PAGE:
Jim Sullivan grew up in the Linda Vista area of San Diego, California, where his Irish-American parents had shifted from Nebraska to work in the defense industry. A tall man, he was a high school quarterback, but Sullivan decided to play music after listening to regional blues groups. He married and played guitar in a local rock band, the Survivors, with his sister-in-law Kathie Doran. He and a friend purchased a bar near their college, but it lost money, and in 1968 he shifted with his wife Barbara and young son to Los Angeles.
While his wife worked at Capitol Records, Sullivan wrote songs and performed in increasingly prestigious clubs in the Los Angeles region. In particular, he became established at the Raft club in Malibu, where he became friends with Hollywood figures including Lee Majors, Lee Marvin, and Harry Dean Stanton. He appeared as an extra in the movie Easy Rider and performed on the José Feliciano television show.
Sullivan And Friends?
His friends provided the funding that enabled him to record an album of his songs with leading Los Angeles session musicians, keyboard player Don Randi, drummer Earl Palmer, and bass player Jimmy Bond, who was also the record’s arranger and co-producer. After Nick Venet at Capitol turned down the chance to release the record, it was issued by Sullivan’s friend Al Dobbs on a small record label, Monnie, a label he set up for that objective. The album, U.F.O., was released in 1969 and featured Sullivan’s songs in a style blending folk, rock, and country that has been correlated with Fred Neil, Tim Hardin, Gene Clark, and Joe South, with arrangements in the style of David Axelrod. You can listen to the song U.F.O. here
The album was remixed and reissued by Century City Records in 1970, and the track “Rosey” was issued as a single, but they made tiny effect at the time. Sullivan proceeded to perform in clubs. In 1972, he recorded a second album, Jim Sullivan, arranged by Jim Hughart, produced by Lee Burch, and released by Playboy Records. Again, nonetheless, the record was unsuccessful. As Sullivan increasingly turned to alcohol and his wedding started to worsen, he decided in 1975 to travel to Nashville, where Kathie Doran was working as a singer and songwriter, and attempt to find success there.
Sullivan left Los Angeles on March 4, 1975, to drive to Nashville lonely in his Volkswagen Beetle. The following day, in the early morning hours of March 5, he was pulled over outside Santa Rosa for swerving. He was taken to the local police station for a sobriety test, which he passed. He was swerving from exhaustion caused by the taxing 15-hour drive. After being instructed by the highway patrol officer, he checked into the La Mesa Motel in Santa Rosa, New Mexico. Later, police reports suggested that the bed in his room was not slept in, and the key was discovered locked inside the room. Someone also reported that he purchased vodka at the town store.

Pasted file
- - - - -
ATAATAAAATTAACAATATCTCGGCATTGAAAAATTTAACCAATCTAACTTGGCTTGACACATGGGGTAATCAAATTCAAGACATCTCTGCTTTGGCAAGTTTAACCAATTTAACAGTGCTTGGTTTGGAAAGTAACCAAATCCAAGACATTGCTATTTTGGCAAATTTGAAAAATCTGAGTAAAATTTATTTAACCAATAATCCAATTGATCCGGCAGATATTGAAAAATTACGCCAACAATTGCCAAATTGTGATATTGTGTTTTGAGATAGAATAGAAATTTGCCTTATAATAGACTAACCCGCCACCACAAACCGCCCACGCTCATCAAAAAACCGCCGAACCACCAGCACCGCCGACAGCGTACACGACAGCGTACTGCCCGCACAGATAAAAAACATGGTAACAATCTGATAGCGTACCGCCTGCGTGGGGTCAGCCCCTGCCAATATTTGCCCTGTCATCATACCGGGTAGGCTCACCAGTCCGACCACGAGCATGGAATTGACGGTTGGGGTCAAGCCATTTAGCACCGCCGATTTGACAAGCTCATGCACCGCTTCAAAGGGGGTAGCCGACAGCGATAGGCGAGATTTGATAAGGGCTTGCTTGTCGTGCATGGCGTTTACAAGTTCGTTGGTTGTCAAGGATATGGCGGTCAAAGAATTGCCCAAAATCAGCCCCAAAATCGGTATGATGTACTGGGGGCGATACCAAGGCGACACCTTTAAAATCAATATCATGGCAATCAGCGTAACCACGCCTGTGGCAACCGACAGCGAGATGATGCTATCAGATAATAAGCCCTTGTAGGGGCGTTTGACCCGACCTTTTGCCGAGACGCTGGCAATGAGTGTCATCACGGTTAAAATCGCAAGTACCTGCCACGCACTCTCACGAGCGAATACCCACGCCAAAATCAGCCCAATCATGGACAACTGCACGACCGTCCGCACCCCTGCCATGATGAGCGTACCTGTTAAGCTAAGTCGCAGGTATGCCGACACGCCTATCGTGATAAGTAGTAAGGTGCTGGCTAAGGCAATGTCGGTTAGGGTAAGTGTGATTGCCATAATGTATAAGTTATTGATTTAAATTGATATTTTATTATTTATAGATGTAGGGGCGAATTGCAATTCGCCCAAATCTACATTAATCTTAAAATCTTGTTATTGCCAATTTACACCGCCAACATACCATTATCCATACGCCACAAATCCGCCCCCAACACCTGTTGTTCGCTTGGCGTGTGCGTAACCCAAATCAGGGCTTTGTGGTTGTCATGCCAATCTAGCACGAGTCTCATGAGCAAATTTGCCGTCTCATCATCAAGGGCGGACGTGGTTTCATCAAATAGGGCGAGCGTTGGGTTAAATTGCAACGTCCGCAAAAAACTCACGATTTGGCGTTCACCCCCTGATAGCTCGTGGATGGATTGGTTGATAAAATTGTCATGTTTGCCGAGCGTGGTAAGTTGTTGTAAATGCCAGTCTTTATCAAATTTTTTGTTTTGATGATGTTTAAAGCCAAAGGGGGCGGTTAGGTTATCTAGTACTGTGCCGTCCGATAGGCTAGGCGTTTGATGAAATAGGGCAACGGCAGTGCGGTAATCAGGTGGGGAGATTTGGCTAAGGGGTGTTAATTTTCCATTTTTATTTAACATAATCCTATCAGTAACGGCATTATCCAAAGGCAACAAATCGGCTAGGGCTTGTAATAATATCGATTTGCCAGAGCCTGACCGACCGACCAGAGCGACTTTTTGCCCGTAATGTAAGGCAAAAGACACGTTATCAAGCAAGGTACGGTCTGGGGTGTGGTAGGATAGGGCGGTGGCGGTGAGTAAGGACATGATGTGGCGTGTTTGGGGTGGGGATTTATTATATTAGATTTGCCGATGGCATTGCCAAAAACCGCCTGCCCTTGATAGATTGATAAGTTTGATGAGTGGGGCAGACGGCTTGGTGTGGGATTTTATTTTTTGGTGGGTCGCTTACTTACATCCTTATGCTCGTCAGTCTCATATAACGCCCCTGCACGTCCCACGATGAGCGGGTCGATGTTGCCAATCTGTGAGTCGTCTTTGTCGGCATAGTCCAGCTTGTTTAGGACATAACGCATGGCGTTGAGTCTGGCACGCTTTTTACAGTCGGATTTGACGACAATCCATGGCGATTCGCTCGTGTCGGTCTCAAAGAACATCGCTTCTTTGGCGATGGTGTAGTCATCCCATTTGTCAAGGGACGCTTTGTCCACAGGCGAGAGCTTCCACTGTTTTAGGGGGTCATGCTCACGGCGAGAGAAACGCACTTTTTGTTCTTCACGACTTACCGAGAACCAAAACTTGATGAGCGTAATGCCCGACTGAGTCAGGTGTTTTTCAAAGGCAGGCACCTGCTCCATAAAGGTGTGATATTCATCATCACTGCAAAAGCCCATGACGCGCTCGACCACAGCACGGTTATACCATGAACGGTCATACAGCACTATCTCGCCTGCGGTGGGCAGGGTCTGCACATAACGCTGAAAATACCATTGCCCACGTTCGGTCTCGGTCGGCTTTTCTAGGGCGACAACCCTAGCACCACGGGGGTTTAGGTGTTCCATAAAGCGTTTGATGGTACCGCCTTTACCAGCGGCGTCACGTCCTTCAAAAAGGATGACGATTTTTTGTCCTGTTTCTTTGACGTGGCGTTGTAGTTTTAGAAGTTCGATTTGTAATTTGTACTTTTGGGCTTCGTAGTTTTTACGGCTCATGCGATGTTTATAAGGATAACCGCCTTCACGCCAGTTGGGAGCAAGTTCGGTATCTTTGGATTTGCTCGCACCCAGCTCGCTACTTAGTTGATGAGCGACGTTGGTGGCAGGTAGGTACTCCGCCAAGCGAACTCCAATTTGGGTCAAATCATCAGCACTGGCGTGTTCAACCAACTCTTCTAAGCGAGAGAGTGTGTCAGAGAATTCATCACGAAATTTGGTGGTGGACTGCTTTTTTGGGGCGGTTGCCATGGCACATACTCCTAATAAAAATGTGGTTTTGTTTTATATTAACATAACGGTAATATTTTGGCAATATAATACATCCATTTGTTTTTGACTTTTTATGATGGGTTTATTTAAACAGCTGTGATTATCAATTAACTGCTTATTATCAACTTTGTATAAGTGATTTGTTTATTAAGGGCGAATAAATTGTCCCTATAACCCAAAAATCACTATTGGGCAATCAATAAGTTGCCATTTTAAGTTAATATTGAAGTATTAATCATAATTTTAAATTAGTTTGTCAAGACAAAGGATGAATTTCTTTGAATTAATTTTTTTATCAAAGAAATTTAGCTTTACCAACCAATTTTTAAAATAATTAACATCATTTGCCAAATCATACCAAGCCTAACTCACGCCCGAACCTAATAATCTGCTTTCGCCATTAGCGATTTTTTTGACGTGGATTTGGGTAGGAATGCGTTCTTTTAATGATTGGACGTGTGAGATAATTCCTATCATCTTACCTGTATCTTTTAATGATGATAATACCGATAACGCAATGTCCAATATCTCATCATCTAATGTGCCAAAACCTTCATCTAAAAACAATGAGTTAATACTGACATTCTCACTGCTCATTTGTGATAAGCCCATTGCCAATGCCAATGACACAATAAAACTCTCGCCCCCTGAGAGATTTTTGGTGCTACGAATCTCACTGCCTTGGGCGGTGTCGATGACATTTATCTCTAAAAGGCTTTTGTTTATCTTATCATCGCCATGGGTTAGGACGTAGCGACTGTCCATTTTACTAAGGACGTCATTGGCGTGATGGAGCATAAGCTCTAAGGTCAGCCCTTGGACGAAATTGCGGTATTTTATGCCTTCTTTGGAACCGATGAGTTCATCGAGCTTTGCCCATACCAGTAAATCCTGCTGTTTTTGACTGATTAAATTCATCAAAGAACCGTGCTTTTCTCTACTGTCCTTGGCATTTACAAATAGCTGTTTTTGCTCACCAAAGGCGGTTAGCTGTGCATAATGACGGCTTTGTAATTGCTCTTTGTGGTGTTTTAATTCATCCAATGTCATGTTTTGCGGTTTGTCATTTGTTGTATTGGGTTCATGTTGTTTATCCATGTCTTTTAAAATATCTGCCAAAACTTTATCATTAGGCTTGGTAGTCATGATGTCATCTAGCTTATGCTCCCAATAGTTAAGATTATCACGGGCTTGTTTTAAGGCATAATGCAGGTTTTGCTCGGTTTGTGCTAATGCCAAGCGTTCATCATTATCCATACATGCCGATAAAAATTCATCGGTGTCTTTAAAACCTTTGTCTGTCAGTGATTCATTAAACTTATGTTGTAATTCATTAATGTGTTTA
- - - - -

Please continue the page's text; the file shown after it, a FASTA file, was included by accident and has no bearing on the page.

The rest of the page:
He was noticed the next day about 26 miles (42 km) away, at a remote ranch owned by the Gennetti family. His car was later discovered abandoned at the ranch, and he was reportedly last noticed walking away from it. When the police discovered Jim’s car it was locked, and the engine was dead. The car contained Sullivan’s wallet, cash, guitar, clothes, reel-to-reel tapes, cassettes, silver appointment book, and a box of LPs of Jim’s 1972 self-titled album on the Playboy label.
He was never noticed again, and reports have variously attributed his disappearance to being killed, becoming disoriented and lost, or, especially in the light of the title of his first album, alien abduction. Jim’s family traveled out to join search parties, and the local newspapers printed missing person stories, but the search proved unsuccessful. Search parties failed to discover any trace of him.
Jim’s manager Robert “Buster” Ginter later stated that during the early morning hours of a long evening, Jim and Buster were chatting about what would you do if they had to vanish. Jim said he’d walk into the desert and never come back. A decomposed corpse resembling Sullivan was later discovered in a remote area many miles away but was assumed not to be his.
Sullivan’s records, particularly U.F.O., developed a cult following in later years, partly because of their rarity and obscurity. In 2010, Matt Sullivan (no relation), the founder of Light in the Attic Records, decided to reissue U.F.O. and made significant tries to uncover the mystery of Sullivan’s disappearance, interviewing several of those who knew him and those involved in his recordings, but disclosing little new information. The album was issued on CD in 2011.
Did he walk away willingly? Did he have some kind of mental break and disappeared? Was foul play involved?